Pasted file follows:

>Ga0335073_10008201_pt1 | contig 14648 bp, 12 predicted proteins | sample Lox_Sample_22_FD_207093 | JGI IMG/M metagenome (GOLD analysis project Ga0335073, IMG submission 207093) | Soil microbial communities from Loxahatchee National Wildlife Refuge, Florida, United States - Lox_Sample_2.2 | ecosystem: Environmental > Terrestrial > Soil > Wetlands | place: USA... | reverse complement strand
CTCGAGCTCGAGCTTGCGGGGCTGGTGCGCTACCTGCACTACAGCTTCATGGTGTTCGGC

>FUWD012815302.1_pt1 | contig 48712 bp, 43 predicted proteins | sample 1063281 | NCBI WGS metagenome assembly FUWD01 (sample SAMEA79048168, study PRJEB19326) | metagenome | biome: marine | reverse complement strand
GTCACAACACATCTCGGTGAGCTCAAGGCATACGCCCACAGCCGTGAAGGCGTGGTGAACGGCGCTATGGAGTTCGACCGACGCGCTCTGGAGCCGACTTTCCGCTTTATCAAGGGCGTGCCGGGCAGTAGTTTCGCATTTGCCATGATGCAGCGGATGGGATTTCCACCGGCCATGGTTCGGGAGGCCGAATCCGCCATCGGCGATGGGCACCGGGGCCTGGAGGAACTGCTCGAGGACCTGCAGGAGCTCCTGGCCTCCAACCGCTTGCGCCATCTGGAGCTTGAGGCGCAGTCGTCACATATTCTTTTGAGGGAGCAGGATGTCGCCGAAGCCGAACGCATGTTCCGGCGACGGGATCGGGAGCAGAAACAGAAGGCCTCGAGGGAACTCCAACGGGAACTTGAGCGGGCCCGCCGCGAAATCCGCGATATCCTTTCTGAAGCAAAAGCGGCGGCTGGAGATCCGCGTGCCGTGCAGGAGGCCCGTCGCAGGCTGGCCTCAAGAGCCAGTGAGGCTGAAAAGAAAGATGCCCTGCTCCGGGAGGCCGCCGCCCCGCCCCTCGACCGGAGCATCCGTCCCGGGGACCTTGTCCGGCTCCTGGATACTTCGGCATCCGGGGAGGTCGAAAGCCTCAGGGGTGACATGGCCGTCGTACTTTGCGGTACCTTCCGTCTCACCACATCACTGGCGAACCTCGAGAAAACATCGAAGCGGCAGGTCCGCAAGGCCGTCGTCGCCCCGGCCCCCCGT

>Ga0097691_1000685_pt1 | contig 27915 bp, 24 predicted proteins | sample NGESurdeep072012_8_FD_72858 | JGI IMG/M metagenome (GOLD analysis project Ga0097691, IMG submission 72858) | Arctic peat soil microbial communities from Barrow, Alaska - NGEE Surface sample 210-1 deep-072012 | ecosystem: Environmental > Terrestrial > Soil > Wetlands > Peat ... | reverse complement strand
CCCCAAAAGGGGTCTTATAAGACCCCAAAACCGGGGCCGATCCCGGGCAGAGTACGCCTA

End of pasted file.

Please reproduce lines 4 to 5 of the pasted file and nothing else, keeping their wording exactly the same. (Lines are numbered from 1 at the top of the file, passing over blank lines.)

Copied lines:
GTCACAACACATCTCGGTGAGCTCAAGGCATACGCCCACAGCCGTGAAGGCGTGGTGAACGGCGCTATGGAGTTCGACCGACGCGCTCTGGAGCCGACTTTCCGCTTTATCAAGGGCGTGCCGGGCAGTAGTTTCGCATTTGCCATGATGCAGCGGATGGGATTTCCACCGGCCATGGTTCGGGAGGCCGAATCCGCCATCGGCGATGGGCACCGGGGCCTGGAGGAACTGCTCGAGGACCTGCAGGAGCTCCTGGCCTCCAACCGCTTGCGCCATCTGGAGCTTGAGGCGCAGTCGTCACATATTCTTTTGAGGGAGCAGGATGTCGCCGAAGCCGAACGCATGTTCCGGCGACGGGATCGGGAGCAGAAACAGAAGGCCTCGAGGGAACTCCAACGGGAACTTGAGCGGGCCCGCCGCGAAATCCGCGATATCCTTTCTGAAGCAAAAGCGGCGGCTGGAGATCCGCGTGCCGTGCAGGAGGCCCGTCGCAGGCTGGCCTCAAGAGCCAGTGAGGCTGAAAAGAAAGATGCCCTGCTCCGGGAGGCCGCCGCCCCGCCCCTCGACCGGAGCATCCGTCCCGGGGACCTTGTCCGGCTCCTGGATACTTCGGCATCCGGGGAGGTCGAAAGCCTCAGGGGTGACATGGCCGTCGTACTTTGCGGTACCTTCCGTCTCACCACATCACTGGCGAACCTCGAGAAAACATCGAAGCGGCAGGTCCGCAAGGCCGTCGTCGCCCCGGCCCCCCGT

>Ga0097691_1000685_pt1 | contig 27915 bp, 24 predicted proteins | sample NGESurdeep072012_8_FD_72858 | JGI IMG/M metagenome (GOLD analysis project Ga0097691, IMG submission 72858) | Arctic peat soil microbial communities from Barrow, Alaska - NGEE Surface sample 210-1 deep-072012 | ecosystem: Environmental > Terrestrial > Soil > Wetlands > Peat ... | reverse complement strand